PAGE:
Coast to Coast Wound care, PC Long Term Care Facilities
Plastic and Reconstructive Surgeons
Comprehensive wound care service
Coast to Coast Wound Care, PC: Long term care, Wound care surgeons
Your Time, Your Place, Your Way

Older Sooner - The U.S. population is rapidly growing larger, and with a particularly sharp increase in the elderly and the "oldest old." In fact, the future age structure of the population will soon be much older than it is now.


  • National Population increase - 392 million by 2050. A 50% increase from 1990.
  • Older Population increase - 65+ yrs., numbered 36 million in 2003 (12.3% of U.S. population) or 1 in every 8 Americans.
  • Doubling by 2030 - there'll be 71.5 million older persons (more than twice their number in 2000).
  • Baby Boomers - soon reaching retirement age - 65 yrs. in 2011.
  • Life Expectancy - increasing to 86 yrs. for males; 92 for females (2050). Number of Elderly - with poor health is projected to increase sharply from 1990 to 2030, doubling or tripling of the number reported in 1990.
A Question - For many scholars, health-care givers, as well as the public - the basic question is: Will people live well during these added years of life or will they be physically dependant on others because of serious health or disabling conditions? First, what is the existing status and problems of the elderly population to-day?

Here is the picture:


  • Retirement systems are threatened.
  • Incomes are smaller.
  • Health-care options are declining.
  • Social Security not sustainable. 
  • Reform plans not sustainable. 
  • Policy experiments not sustainable. 
  • Polarizing of ideas not workable.
Insurance and Government:
  • Increasingly frustrating demands of insurance groups and government agencies.
  • Federal funding plummeting.
Health Care:
  • Rising operational costs, declining care. 
  • Competitive costs rising.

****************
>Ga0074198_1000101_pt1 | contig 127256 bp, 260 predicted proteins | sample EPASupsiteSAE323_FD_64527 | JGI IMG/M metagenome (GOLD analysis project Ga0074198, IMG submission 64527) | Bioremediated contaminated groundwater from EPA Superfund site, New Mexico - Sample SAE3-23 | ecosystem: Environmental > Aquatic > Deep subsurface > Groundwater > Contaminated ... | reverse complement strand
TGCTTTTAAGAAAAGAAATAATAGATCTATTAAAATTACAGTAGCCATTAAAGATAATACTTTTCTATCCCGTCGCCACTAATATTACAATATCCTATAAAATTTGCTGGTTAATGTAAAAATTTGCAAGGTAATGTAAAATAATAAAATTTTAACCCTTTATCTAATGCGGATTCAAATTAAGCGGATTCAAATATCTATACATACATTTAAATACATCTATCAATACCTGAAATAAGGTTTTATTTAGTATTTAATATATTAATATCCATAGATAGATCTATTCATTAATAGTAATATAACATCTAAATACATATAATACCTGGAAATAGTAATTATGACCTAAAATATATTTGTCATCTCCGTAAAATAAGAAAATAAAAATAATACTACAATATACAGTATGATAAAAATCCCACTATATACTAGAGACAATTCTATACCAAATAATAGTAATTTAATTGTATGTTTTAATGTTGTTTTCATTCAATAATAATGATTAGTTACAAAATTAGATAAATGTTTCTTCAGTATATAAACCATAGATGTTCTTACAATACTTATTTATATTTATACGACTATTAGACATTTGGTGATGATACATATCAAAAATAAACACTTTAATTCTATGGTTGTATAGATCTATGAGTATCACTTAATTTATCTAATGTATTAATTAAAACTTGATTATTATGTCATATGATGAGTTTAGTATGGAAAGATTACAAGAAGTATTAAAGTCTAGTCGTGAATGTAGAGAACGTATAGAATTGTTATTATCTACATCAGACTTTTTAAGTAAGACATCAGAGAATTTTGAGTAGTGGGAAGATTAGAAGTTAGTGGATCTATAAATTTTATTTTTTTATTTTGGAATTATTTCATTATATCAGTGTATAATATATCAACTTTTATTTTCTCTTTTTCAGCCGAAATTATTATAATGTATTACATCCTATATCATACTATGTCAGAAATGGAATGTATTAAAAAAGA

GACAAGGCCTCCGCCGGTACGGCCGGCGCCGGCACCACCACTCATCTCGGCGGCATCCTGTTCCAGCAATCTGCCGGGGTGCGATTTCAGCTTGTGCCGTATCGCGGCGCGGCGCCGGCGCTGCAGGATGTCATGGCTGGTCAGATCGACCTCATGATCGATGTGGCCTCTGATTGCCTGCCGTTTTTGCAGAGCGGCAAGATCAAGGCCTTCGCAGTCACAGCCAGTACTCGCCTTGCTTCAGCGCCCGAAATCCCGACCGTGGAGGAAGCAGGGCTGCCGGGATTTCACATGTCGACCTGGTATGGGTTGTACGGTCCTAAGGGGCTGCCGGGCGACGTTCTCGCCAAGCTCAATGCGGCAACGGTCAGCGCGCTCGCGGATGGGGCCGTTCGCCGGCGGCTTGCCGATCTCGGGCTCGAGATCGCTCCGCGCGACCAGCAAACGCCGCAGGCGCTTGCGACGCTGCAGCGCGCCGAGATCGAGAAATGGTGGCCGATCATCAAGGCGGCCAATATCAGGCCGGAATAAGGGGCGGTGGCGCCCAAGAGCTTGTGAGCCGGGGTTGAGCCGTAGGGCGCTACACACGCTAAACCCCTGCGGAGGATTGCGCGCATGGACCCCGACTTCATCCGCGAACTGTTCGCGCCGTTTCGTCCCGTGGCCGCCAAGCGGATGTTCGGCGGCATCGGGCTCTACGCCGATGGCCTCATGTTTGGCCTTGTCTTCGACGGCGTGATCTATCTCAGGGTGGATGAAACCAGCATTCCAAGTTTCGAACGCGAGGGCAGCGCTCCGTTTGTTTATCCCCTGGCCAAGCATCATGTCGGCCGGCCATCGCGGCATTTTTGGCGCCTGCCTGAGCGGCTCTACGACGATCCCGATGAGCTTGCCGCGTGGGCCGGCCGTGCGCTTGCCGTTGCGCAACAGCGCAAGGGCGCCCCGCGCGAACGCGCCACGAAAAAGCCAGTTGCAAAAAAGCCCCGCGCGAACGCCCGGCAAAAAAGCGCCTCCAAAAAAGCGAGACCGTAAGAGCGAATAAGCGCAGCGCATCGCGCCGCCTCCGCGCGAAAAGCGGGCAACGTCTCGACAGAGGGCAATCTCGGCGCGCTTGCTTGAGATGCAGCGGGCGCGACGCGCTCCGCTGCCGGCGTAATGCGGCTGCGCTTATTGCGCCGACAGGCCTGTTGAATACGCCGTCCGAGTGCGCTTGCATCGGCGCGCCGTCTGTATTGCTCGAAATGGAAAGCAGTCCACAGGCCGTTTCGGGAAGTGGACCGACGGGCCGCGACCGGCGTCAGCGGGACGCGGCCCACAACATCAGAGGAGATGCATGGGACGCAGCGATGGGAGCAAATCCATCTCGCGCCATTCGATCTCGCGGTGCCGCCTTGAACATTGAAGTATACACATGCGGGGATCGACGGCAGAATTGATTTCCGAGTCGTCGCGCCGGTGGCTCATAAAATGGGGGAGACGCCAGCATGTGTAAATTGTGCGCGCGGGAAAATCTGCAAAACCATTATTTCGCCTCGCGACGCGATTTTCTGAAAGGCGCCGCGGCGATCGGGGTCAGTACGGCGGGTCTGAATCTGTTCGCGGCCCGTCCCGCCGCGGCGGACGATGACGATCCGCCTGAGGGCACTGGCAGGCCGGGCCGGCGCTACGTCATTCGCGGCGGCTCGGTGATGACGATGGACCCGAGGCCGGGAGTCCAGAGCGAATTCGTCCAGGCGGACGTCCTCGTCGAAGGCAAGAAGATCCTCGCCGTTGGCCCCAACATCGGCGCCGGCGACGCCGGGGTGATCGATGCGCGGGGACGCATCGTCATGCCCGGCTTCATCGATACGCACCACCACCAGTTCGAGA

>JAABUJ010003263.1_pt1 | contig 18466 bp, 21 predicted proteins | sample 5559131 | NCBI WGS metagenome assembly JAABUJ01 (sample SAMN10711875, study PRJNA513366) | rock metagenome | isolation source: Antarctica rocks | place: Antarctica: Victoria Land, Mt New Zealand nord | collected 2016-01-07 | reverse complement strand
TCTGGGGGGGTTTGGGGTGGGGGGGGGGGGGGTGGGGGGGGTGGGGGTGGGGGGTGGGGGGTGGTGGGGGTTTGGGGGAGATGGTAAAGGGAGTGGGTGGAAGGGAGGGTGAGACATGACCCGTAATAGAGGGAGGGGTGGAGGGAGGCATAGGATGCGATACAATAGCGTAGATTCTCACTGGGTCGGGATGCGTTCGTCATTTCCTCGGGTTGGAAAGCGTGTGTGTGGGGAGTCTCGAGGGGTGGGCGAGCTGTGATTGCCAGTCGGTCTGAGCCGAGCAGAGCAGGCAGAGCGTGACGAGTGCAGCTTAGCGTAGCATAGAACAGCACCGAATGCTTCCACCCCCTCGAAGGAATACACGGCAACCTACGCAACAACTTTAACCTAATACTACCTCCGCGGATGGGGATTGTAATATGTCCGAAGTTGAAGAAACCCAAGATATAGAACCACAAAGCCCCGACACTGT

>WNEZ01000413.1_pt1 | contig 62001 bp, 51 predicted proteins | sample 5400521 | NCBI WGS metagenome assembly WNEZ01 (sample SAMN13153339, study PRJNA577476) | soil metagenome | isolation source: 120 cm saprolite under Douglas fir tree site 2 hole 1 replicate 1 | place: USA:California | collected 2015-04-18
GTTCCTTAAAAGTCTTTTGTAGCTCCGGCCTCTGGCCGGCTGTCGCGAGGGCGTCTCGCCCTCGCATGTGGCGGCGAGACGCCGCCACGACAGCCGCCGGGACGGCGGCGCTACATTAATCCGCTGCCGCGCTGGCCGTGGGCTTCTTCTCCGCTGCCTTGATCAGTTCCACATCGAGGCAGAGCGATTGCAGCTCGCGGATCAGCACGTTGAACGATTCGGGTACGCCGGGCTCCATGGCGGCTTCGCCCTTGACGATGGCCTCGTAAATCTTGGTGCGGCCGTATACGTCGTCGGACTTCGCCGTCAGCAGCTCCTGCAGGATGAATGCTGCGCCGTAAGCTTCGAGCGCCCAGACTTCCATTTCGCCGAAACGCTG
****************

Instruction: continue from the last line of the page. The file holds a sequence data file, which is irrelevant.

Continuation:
• Understaffing. 
  • Increasing demands.
  • Pharmaceutical increases.
  • Compromising standards and policies.
  • Shrinking options.
  • Increasing litigations.
Long Term Care Facilities - Much of the elderly U.S. population are living appallingly compromised lives. Consequently, many have limited social, financial, and housing resources. Others have grave difficulties of home management of patients, with serious health or disabling conditions.
Many, therefore, are being driven to overburdened long-term-care-facilities. Alzheimer's disease patients, for one, in nursing home residences, are most common and at the highest ages.

Nursing Home Statistics:

  • Estimated 1.56 million elderly (65+) are living in nursing homes in U.S.
  • 18,000 long-term-care-facilities and 1,813,665 beds are in the U.S.
  • 4.7% aged (65-84), to 18.2% aged (85+) are living in nursing homes.
  • 43% of those turning age (65) in 1990 will enter a nursing home at some time during their lives.
  • 52% of all women and 33% of all men who are now (65) will spend their last years in a long-term facility. 
Unfortunately - Many are too frail, too sick, too poor, and too powerless to chose or even protest their care. From this, there will be large increases in the number of vulnerable groups, such as the "oldest old."
Number One Problem - These grim statistics puts a greater force on long-term-care-facilities and the general quality of care, of which wounds are the number one problem, with their complex healing process.
Live Better - Live Longer - Coast to Coast Wound Care Surgeons are far beyond the ordinary as they offer real, workable, health-care options never offered before. But, not just to the outward aspects of aging and wound-care, but also to the hidden problems affecting the resident-patients' quality of life - to not only live better, but to live longer. 
Exceptional Service - Our skilled and dedicated surgeons offer an exceptional in-house, wound-care service, conveniently, effectively, and compassionately at the patient's bedside and familiar surrounding of the nursing care facility.

Aging | Chronic wounds | Bedsores | Wound types | Pain | Diet and healing | Risk factors
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